Tata Steel's plan to sell its British steelmaking business has raised expectations of a long-awaited consolidation in the European steel sector, which is suffering from years of unaddressed overcapacity. Ivor Bennett reports.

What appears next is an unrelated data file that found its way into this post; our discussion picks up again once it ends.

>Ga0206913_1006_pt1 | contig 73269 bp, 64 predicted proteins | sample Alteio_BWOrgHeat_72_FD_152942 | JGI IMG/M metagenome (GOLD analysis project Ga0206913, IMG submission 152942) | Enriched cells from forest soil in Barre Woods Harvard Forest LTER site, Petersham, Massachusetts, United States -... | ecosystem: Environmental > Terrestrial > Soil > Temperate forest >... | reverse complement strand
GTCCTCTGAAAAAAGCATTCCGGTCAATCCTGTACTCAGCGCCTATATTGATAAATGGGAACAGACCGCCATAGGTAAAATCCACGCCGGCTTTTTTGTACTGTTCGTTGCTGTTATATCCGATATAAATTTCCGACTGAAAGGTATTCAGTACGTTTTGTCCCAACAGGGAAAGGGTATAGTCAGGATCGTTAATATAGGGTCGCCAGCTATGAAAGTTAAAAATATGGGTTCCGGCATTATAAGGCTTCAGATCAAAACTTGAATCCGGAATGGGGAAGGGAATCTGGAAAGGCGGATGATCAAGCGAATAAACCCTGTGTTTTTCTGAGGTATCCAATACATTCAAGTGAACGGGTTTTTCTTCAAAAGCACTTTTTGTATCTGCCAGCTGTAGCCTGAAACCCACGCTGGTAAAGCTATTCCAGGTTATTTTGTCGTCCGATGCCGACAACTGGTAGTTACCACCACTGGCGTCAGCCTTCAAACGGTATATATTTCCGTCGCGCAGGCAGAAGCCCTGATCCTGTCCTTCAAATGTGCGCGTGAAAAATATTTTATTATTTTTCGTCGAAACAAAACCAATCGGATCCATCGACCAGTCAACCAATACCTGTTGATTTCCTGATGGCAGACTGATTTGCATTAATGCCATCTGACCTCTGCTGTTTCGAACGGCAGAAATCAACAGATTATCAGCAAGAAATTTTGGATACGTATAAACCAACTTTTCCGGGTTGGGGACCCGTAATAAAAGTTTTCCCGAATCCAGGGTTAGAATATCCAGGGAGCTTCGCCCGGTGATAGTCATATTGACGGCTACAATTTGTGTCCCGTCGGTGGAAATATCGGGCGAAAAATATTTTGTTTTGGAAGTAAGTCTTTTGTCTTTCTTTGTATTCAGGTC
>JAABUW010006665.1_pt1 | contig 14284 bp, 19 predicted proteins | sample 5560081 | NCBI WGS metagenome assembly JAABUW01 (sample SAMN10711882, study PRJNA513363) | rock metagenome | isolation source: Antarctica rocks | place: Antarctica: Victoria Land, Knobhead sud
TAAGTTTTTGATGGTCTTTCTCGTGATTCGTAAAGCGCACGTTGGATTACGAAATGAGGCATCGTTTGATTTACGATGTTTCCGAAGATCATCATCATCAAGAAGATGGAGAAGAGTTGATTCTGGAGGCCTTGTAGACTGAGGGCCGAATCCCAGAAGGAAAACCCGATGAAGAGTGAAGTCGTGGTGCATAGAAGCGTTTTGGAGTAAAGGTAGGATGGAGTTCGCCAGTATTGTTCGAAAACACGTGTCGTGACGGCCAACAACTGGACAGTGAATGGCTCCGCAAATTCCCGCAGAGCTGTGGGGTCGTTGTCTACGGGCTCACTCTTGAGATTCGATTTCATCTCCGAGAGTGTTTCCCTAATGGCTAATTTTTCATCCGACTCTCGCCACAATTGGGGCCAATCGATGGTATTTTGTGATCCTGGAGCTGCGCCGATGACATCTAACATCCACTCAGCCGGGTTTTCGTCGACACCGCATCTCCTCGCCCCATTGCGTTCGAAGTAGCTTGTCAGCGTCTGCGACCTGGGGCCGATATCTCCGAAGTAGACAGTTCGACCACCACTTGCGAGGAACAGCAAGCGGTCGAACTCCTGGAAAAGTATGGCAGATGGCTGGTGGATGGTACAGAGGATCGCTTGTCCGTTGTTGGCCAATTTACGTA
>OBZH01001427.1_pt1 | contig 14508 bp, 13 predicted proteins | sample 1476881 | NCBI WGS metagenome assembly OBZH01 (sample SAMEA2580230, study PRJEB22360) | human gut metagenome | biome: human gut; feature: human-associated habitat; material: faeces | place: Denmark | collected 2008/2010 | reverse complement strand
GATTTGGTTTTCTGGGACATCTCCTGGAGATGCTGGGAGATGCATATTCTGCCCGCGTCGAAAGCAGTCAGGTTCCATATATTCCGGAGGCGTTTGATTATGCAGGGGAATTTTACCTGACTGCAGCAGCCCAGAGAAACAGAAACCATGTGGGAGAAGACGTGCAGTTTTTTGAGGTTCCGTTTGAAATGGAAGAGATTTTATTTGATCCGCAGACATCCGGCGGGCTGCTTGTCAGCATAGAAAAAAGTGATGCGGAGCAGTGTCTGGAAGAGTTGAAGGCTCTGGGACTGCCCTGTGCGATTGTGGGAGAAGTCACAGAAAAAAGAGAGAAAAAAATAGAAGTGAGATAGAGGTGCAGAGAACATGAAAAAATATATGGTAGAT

Port Talbot's giant chimneys are still smoking for now. But the thousands who work them know they may not be for much longer. And it's not just here. Tata's decision to sell its UK operations has put the country's entire steel industry on the line. And even from a government that says it's not ruling anything out, comes this depressing disclaimer. SOUNDBITE (English) UK PRIME MINISTER, DAVID CAMERON, SAYING: "We're going to work very hard with the company to do everything we can. But it is a difficult situation. There can be no guarantees of success, because of the problems the steel industry faces worldwide." Falling prices, high costs and cheap Chinese competition saw Tata's UK assets written down by nearly 3 billion euros. No surprise buyers aren't exactly queuing up. SOUNDBITE (English) ADMIRAL MARKETS, MARKET COMMENTATOR, DARREN SINDEN, SAYING: "Unpalatable as this prospect is, it would probably suit many of Tata's European and even global peers to see that plant close and to see the extra capacity taken out of the market." A spark too, perhaps, for a wave of consolidation. Germany's Thyssenkrupp is known to be looking for a partner for its European operations. Tata now free to do the same for its profitable Dutch business. Such a merger could support prices for others to explore acquisitions too. Or, to simply hang on to what they've got. SOUNDBITE (English) ADMIRAL MARKETS, MARKET COMMENTATOR, DARREN SINDEN, SAYING: "The truth is that you know most of the economies of scale that can be rung out of these businesses have been done so already and I think most people will just be hanging on to, for want of a better phrase, grim death." And not just them. 330,000 people are directly employed by Europe's steel industry. Thousands more dependent on it for a living.